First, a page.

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The Swords of Ditto Review

Price: $19.99


Today we are looking at The Swords of Ditto, an action, adventure, Rogue-like game with a very cartoonish art style to it that has an interesting twist to defeat and victory. That art style belies its difficulty, by the way, but that is something to discuss later. The twist is your quest and the evil you are tasked with stopping obey a 100 year cycle, so whether you defeat the evil witch Mormo, or your legend comes to an early end, it all begins again a century later. During that century, the island of Ditto apparently goes through a major geologic upheaval, resulting in a new town being raised (with identical buildings to the last), caves and dungeons being shuffled around, and NPCs having their locations moved around the map. It is an interesting mechanic and explanation for the randomly generated world getting reset and it has some interesting implications.

Your role in the game is as the Sword of Ditto; the title of the hero of the island, and not just the weapon of legend you wield. It is the case the weapon goes from one Sword to the next, carrying with it experience from those before, but you are the Sword. In addition to your primary weapon you also have various legendary toys that can be quite helpful as weapons and necessary utilities for solving puzzles. In that regard, it is a somewhat standard game, though I do find it interesting for a game to refer to bombs as 'toys.' Enhancing the different items are the Stickers that can be placed on your helmet, chest, arms, or the sword itself. You gain new places to attach the stickers as you level up, and can freely remove and replace them when desired. These can make a significant difference to your effectiveness as a hero.

I also want to mention the god Serendipity, who is a giant space-whale, and honestly, the game does not start until you meet her, in my opinion. You could play a fair amount, and actually have to before you can commune with her, but the impact she has on the game is tremendously significant. The game starts with you having four days to prepare for your showdown with Mormo, but Serendipity is able to give you another day, can resurrect you if you die, and can pass some items on to the next Sword, should you die and not resurrect.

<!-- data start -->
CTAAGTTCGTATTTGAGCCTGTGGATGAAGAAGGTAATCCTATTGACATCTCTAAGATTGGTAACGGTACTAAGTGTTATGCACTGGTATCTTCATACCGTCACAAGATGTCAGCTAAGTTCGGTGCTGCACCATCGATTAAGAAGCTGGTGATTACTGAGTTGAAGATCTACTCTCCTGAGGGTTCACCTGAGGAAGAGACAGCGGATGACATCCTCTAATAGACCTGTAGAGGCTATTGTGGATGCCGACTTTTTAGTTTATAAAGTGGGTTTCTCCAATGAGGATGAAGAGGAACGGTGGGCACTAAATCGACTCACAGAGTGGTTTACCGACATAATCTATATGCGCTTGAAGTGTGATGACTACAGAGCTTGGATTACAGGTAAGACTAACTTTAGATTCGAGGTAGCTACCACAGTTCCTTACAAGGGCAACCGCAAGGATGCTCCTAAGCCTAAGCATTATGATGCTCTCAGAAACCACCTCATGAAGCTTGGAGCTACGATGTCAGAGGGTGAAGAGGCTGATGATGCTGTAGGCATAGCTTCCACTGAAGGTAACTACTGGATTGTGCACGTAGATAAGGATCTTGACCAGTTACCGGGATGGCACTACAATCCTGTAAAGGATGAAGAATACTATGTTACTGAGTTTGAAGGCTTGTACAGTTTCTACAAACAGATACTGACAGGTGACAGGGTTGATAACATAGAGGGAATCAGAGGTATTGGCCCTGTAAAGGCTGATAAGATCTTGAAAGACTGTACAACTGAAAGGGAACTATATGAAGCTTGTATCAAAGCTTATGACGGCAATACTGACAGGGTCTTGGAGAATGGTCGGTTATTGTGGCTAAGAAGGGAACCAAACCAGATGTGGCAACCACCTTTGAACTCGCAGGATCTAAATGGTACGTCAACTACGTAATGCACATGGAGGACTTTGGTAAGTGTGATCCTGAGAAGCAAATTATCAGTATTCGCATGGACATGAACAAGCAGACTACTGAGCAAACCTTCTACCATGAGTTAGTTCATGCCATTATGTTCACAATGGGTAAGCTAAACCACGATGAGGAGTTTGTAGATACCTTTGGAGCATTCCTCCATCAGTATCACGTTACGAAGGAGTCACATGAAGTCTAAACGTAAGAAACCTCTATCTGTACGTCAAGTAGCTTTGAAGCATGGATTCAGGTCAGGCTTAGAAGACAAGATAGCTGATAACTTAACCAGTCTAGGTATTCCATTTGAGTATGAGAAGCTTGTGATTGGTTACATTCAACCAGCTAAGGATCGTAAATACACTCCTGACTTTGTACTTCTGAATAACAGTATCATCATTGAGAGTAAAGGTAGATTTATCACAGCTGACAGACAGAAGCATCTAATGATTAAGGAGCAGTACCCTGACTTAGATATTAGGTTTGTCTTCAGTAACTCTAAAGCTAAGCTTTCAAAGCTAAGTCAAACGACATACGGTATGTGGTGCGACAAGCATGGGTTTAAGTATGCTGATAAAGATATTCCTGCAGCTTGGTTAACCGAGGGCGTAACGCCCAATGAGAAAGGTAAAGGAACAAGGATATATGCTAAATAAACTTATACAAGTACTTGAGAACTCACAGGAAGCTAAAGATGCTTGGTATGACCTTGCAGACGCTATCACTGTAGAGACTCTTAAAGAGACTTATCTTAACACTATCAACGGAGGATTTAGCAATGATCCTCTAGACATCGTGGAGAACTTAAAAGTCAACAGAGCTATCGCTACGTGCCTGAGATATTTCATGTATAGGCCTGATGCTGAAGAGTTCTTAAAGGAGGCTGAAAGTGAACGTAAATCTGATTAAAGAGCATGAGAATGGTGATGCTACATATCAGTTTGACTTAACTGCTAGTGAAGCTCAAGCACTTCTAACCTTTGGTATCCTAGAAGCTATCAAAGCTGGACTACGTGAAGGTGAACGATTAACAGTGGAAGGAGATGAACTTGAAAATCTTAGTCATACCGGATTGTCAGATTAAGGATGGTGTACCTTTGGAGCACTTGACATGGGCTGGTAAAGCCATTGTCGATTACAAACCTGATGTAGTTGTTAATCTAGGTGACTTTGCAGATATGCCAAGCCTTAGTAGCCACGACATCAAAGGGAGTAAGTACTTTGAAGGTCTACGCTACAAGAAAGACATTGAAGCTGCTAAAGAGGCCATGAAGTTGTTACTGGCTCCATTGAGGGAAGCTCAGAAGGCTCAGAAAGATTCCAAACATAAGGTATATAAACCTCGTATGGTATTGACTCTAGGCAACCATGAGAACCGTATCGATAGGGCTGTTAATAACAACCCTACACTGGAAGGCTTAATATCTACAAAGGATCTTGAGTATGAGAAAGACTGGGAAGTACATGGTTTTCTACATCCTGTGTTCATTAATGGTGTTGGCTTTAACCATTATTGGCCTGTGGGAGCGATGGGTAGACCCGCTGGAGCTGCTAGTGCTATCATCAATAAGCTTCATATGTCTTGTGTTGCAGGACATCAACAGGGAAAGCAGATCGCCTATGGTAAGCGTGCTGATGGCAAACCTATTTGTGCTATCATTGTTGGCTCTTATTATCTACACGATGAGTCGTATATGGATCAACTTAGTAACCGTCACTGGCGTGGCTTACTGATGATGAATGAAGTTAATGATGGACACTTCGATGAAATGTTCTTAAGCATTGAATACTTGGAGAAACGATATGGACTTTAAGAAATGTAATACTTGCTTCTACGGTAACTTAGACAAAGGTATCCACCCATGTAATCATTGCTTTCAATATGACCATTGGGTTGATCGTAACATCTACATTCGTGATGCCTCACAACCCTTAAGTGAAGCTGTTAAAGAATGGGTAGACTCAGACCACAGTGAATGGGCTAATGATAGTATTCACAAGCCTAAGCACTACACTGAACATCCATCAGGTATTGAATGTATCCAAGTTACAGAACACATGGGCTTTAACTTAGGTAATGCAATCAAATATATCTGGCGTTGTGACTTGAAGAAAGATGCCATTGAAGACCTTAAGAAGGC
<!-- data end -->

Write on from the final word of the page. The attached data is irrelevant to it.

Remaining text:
The Swords of Ditto has an E10 rating for its fantasy violence, which is appropriate. There is really nothing else that makes the game inappropriate for a younger audience, though I at least found it rather challenging at first. It has grown on me though, once I scored some more victories and got some good items. Unfortunately I have only limited media for it. The videos I tried to record were corrupted for some reason and, with even less explanation, Steam ceased taking screenshots after the first day I played. (One theory to cross my mind is it has to do with using a controller on subsequent days.) Also, for anyone curious, a review key for the game was provided.

With that covered, time to get to the review!

  1. The Swords of Ditto Review - Introduction
  2. The Swords of Ditto Review - Graphics
  3. The Swords of Ditto Review - Story
  4. The Swords of Ditto Review - Gameplay
  5. The Swords of Ditto Review - Conclusion
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